Review: The WandaVision Series Finale was a Marvel Finish 

At the start of the series, WandaVision fully broke the mold for Marvel properties and provided audiences with something refreshingly new. But that unique approach to the story could only last so long. By the close of the series, we were met by multiple advisories with quickly resolved tensions, and the set-up for the next two-to-three storylines going into Phase Four of the franchise. 

Unlike my past WandaVision reviews, I’m not going to go through the episode and recap what happened. Instead, I’m going to highlight the things that worked and didn’t work in the finale. As with any popular series, fans were atwitter with theories, expectations, and anticipated outcomes for WandaVision. As a mostly “meh” viewer of all Marvel properties, my only hope had been that they wouldn’t go full-Marvel for this series. Ha

The series finale is a good series finale, but that doesn’t necessarily mean that it stuck its superhero landing. 

The WandaVision Series Finale was a Marvel Finish 

Overall, “The Series Finale” followed through with the largely anticipated outcome. Wanda accepted her grief, she sacrificed her happiness to free her “meat puppets” in Westview, the big bad was defeated, Wanda watched Vision “die” for the third time, and the post-credit scenes set-up the future Marvel films. Thankfully, there were no major cameos to derail the focus away from Wanda’s story. 

One of the most egregious issues with the back-half of WandaVision is the way that Agatha’s introduction effectively shifted the story into weaponizing Wanda’s grief. There could have been a really fascinating story about how Wanda’s grief was her own enemy, but Marvel — being Marvel — couldn’t do a big energy battle with grief itself. Yes, by the close of the episode (and the post-credit scenes) Wanda has reached the acceptance phase of grief, but the journey to get there was a rocky experience.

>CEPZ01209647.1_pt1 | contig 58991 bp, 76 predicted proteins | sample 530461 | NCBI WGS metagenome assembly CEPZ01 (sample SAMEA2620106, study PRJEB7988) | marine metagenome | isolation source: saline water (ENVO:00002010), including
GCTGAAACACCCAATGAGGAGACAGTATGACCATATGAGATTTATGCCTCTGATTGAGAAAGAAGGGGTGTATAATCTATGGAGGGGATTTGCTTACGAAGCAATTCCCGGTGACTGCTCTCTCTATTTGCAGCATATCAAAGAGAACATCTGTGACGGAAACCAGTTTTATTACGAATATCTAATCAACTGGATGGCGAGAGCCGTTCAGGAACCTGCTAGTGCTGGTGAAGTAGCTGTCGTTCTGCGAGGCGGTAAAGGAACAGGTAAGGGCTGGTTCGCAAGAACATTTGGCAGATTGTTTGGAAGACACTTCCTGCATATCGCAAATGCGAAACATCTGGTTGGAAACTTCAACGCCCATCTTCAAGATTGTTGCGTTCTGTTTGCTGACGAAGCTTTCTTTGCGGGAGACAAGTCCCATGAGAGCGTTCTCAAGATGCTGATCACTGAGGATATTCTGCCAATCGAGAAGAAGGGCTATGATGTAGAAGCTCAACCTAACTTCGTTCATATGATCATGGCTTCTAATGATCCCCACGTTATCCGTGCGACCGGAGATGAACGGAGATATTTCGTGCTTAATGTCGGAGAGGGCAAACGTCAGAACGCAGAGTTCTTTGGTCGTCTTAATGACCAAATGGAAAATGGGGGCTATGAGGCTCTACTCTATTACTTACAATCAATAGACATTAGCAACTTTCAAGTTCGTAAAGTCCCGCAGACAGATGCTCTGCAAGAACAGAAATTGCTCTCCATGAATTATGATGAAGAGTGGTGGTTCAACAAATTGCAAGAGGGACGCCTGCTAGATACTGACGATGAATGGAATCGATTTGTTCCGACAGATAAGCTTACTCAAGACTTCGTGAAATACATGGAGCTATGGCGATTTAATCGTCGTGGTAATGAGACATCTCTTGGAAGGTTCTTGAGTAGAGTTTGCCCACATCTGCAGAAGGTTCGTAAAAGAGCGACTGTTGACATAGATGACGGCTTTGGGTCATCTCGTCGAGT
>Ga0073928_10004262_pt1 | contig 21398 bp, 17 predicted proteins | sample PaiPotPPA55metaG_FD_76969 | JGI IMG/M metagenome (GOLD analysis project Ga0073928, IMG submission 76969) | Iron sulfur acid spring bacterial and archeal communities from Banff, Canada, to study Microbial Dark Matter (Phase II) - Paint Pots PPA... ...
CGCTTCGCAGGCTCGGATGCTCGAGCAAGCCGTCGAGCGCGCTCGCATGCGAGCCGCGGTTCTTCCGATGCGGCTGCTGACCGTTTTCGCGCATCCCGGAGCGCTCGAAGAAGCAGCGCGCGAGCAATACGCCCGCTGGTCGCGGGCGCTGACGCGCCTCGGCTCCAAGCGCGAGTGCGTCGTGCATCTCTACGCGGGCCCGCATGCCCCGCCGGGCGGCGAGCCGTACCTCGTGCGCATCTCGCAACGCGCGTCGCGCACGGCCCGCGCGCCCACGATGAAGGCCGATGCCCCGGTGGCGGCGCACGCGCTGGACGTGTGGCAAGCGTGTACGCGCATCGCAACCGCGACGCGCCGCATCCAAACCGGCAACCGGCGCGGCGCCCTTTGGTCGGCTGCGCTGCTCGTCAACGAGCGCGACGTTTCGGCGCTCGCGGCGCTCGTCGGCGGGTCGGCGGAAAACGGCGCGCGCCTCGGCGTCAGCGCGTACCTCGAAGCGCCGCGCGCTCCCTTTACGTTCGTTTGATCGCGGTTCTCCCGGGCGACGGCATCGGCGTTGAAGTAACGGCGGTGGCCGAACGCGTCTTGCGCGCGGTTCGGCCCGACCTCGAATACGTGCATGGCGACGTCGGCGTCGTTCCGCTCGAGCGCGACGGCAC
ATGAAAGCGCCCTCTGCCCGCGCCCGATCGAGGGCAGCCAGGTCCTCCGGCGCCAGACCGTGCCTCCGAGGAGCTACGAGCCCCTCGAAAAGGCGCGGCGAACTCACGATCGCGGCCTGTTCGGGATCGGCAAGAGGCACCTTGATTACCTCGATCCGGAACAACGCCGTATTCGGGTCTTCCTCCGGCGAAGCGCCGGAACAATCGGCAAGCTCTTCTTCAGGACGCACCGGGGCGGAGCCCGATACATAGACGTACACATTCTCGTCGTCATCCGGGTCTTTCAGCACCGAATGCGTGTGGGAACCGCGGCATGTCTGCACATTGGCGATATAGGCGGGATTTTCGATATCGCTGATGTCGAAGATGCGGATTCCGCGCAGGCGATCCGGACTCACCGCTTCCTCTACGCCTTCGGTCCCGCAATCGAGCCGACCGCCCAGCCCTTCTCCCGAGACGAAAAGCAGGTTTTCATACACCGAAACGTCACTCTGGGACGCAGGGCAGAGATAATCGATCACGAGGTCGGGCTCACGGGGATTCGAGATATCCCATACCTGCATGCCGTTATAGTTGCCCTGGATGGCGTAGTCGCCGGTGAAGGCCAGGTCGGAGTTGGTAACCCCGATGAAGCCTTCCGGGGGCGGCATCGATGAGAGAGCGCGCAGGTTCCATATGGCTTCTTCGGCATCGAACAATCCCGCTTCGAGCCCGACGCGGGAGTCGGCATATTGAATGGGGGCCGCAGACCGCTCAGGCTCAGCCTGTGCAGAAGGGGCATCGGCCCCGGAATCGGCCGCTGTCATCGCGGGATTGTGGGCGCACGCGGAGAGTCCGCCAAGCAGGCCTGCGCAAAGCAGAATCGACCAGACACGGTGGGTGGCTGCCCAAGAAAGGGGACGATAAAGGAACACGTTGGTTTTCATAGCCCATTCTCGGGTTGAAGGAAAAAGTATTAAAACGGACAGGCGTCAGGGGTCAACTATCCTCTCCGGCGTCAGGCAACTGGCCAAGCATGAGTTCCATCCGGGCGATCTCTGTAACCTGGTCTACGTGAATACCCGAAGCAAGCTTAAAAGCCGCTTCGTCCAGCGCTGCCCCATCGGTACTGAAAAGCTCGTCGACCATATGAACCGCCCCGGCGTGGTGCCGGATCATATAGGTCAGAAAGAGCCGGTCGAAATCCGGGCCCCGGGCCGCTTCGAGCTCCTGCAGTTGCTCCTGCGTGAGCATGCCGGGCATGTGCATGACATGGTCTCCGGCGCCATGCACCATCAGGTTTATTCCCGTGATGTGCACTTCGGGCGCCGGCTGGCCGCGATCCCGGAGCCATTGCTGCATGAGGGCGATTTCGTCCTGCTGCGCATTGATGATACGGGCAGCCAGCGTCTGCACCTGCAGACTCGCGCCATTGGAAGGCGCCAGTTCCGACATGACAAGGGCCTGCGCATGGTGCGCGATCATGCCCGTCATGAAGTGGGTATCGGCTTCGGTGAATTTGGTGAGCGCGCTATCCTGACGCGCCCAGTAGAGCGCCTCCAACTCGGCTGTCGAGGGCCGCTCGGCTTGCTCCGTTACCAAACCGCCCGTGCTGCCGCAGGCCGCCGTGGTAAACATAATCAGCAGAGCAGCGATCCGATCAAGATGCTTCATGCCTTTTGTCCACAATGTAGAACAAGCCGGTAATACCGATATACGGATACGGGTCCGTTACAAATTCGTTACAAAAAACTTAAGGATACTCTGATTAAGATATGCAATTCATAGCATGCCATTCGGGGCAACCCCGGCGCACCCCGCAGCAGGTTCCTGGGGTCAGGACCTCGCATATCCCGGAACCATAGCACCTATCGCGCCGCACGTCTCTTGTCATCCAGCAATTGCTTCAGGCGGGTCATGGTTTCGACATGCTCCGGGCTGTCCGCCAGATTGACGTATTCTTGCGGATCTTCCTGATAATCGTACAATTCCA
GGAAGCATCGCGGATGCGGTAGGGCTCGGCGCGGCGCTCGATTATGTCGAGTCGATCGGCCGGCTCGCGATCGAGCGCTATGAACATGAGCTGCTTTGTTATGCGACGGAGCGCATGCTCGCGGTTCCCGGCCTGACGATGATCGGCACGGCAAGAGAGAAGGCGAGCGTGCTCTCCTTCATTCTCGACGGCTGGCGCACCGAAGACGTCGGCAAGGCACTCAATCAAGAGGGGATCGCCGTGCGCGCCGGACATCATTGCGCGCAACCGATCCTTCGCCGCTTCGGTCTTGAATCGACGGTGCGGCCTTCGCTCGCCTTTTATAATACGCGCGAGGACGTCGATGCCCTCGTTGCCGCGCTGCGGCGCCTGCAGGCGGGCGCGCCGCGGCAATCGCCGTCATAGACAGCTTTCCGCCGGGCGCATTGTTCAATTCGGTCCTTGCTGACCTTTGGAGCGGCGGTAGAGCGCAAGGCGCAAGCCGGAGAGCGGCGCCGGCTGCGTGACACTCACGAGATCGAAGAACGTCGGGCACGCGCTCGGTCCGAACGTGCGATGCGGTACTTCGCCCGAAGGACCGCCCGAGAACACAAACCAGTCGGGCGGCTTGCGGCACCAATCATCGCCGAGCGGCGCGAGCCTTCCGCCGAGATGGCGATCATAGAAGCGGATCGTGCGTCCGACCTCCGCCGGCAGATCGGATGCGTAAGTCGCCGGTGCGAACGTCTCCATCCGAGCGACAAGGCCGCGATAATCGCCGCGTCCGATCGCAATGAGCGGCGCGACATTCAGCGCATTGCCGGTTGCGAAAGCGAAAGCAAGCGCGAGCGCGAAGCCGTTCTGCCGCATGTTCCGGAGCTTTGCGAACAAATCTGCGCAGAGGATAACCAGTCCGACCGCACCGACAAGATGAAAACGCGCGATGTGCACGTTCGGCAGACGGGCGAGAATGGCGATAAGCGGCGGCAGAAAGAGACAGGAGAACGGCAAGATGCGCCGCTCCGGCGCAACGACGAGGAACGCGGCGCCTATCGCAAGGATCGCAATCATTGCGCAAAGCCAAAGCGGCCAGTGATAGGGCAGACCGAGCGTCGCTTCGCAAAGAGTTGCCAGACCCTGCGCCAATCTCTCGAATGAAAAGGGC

Kathryn Hahn as Agatha Harkness in Marvel Studio's WandaVision | Credit: Marvel Studios

I wish they had handled the residents of Westview differently. At first, when it seemed like Wanda had no control over the world she created, following the “Agatha all along” reveal, I was willing to extend some grace towards what Wanda was unwittingly doing to the nearly 4,000 citizens under her thrall, but… In the end, her grief hurt people (which is highlighted by the dialogue) and it cheapened the exploration of her grief. It frames a woman in pain as a villain and we already know how people feel about superheroes in this universe. It’s not quite X-Men, but it’s close. 

While Monica had one major moment in the finale, overall her character’s potential was underutilized by the series. So much of her character was built around her own grief about her mother’s death and how she sympathized with Wanda in that regard, but we never got a truly satisfactory moment between the pair. The brief interaction in the final moments left me yearning for my own alternate reality where Wanda and Monica could have unpacked their grief together, without Agatha weaponizing Wanda’s pain. 

For me, Agatha’s defeat was underwhelming. It was all flashy moments of purple versus red, “big bad” dialogue, and having the concept she introduced used against her. I spent most of the episode thinking about how she was the Disney Channel Original Movie villain thanks to a certain tweet this week. Her final moments fell flat with Wanda forcing her back into the Nosey Neighbor persona. It’s clear we will see her again, given the final dialogue between the two witches. “You’re gonna need me.” / “If I do, I know where to find you.” Maybe I’m just tired of witches always being presented as evil women. It’s a trope that should be retired. 

If we want to get really in the weeds, Tyler Hayward was the real villain all along. From his first introduction, fans were quick to label him as bad news and it was nice to see that our assumptions were completely right. Trust no white man in the government. He not only doctored the S.W.O.R.D. footage to make Wanda look like a criminal, but he was more than willing to shoot Billy, Tommy, and Monica! That’s a coldhearted monster right there. Darcy ramming the clown-mobile into his vehicle to ensure he got caught was deliciously satisfying. I’m sure we’re not completely done with that character and the ramifications of his actions will likely be seen again.